We know that Middle English had the adjective badde. What could be its origin? All serious sources emphasize the fact that bad lacks cognates in other languages. This consensus may be wrong. Hermann Jellinghaus, an eminent student of Low (that is, northern) German, discovered an 1828 dictionary of a dialect in which the adjective but “unripe; simple-minded, stupid” (the German glosses are unreif and einfältig) turned up and compared it with bad. Even if this but is indeed a cognate of bad, we don’t know how to make the next step. Much more important is the tiny article by J. H. Kern, published in the main linguistic Dutch periodical (and in Dutch). The title appears in my bibliography of English etymology at bad, so that I’ll dispense with references (the same holds for Jellinghaus) and will only say that Kern was a first-class philologist and both Murray and Bradley had a high opinion of him. In Middle Dutch, the diminutive badderken “doll; pet child” has been found, but it turned up only once in a text from Brabant. The authors of the great Middle Dutch dictionary wondered whether it was an error for the much better known babbaerdeken, but Kern was justified in accepting the form as it was recorded.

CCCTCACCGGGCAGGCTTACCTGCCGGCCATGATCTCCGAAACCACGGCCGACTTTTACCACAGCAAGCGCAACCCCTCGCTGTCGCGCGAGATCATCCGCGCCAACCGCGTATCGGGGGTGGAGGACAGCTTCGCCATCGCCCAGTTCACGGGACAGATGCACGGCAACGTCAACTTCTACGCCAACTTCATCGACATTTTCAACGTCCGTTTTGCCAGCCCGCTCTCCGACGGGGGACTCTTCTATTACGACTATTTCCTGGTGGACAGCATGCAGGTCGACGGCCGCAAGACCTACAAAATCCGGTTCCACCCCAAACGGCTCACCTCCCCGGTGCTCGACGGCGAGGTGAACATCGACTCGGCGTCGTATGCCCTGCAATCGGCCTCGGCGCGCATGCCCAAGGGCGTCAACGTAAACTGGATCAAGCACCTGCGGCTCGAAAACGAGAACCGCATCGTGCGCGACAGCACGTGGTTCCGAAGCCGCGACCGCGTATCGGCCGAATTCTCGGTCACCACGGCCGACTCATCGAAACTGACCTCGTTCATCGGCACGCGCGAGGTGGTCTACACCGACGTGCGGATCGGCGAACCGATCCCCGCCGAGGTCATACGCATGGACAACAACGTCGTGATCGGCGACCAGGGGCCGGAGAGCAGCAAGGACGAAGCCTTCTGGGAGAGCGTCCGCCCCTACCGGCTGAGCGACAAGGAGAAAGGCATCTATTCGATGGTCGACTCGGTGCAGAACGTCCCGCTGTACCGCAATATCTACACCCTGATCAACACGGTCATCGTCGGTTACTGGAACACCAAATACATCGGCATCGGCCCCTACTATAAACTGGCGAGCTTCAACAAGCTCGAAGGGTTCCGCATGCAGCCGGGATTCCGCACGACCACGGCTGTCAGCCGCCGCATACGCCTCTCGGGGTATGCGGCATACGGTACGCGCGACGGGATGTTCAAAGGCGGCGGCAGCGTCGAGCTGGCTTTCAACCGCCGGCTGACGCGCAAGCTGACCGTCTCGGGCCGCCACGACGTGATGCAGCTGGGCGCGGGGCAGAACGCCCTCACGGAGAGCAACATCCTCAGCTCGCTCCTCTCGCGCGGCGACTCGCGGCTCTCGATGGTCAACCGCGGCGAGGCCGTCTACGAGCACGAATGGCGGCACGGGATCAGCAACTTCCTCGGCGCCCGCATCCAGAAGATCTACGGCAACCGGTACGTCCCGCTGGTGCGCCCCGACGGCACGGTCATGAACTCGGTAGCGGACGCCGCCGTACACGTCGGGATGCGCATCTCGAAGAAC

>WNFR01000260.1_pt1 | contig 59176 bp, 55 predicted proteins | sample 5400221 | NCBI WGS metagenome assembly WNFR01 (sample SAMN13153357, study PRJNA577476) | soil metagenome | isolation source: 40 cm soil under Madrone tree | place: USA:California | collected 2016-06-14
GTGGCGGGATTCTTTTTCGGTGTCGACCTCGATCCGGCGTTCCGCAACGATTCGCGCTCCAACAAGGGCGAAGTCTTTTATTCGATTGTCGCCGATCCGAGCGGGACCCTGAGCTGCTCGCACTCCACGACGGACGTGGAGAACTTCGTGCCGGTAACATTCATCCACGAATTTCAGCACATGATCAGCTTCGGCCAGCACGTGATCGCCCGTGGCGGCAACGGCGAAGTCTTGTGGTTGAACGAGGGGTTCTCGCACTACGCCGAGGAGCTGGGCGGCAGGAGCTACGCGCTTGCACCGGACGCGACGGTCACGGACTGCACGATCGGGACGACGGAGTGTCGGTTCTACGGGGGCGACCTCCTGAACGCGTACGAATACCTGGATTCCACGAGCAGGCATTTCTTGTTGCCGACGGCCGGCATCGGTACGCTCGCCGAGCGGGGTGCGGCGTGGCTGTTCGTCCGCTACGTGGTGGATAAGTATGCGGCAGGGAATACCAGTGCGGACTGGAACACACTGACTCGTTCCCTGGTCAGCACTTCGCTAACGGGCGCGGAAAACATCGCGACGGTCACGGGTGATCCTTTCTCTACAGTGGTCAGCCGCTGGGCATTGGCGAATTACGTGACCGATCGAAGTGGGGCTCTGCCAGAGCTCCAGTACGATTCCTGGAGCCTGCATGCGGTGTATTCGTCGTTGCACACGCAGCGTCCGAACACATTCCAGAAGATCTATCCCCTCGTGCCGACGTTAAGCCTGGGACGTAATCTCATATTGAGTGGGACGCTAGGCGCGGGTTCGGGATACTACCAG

The syllable –ken of badderken is a diminutive suffix. Thus, if the word is genuine, its stem is badder-. Kern asked: “Can the unattested badder not be connected with Old Engl. bæddel?” He refused to discuss the relations between the suffixes -el (English) and –er (Dutch). I think it will be rash to ignore the Middle Dutch form and will now say what I think about the ultimate origin of bad. Scott made a legitimate point when he asserted that bad was probably a baby word, like booger and several others he cited, though, in my opinion, dissimilation (ba–ba to ba–da, to badda) played no role in its history. Bad must indeed have served to warn children of danger, and I suggest (here I am on much more slippery ground) that it was often pronounced emphatically, with a long vowel, exactly like Modern Engl. bad. We often hear ba-a-ad! Even pronouncing dictionaries register this variant. The stylistic register of the Old English word prevented it from appearing in the literature of the period, even in the glosses. Middle Dutch badder- “doll; pet child” bears out the idea that we are dealing with a baby word, but I would risk adding a last detail. The OED cites the rare and obsolete noun badde “cat.” Its origin is said to be unknown. Nothing is more natural than using a baby word for cat (compare puss and pussy). It did not necessarily refer to the nasty pet, a creature like “The Cat that Walked by Himself,” immortalized in Kipling’s tale, but cats are unpredictable creatures.